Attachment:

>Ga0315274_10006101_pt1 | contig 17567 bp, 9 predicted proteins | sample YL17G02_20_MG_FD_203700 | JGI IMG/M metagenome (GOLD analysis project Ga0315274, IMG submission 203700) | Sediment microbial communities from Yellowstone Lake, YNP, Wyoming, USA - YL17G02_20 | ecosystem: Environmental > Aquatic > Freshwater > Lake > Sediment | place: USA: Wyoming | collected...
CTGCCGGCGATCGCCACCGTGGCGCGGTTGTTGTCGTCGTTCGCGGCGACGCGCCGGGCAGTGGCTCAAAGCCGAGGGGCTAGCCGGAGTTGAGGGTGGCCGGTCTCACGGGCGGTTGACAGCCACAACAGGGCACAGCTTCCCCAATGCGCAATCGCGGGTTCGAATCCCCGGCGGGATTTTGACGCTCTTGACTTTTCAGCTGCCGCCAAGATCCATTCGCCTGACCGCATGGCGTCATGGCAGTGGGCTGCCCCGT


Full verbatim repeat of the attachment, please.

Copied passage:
>Ga0315274_10006101_pt1 | contig 17567 bp, 9 predicted proteins | sample YL17G02_20_MG_FD_203700 | JGI IMG/M metagenome (GOLD analysis project Ga0315274, IMG submission 203700) | Sediment microbial communities from Yellowstone Lake, YNP, Wyoming, USA - YL17G02_20 | ecosystem: Environmental > Aquatic > Freshwater > Lake > Sediment | place: USA: Wyoming | collected...
CTGCCGGCGATCGCCACCGTGGCGCGGTTGTTGTCGTCGTTCGCGGCGACGCGCCGGGCAGTGGCTCAAAGCCGAGGGGCTAGCCGGAGTTGAGGGTGGCCGGTCTCACGGGCGGTTGACAGCCACAACAGGGCACAGCTTCCCCAATGCGCAATCGCGGGTTCGAATCCCCGGCGGGATTTTGACGCTCTTGACTTTTCAGCTGCCGCCAAGATCCATTCGCCTGACCGCATGGCGTCATGGCAGTGGGCTGCCCCGT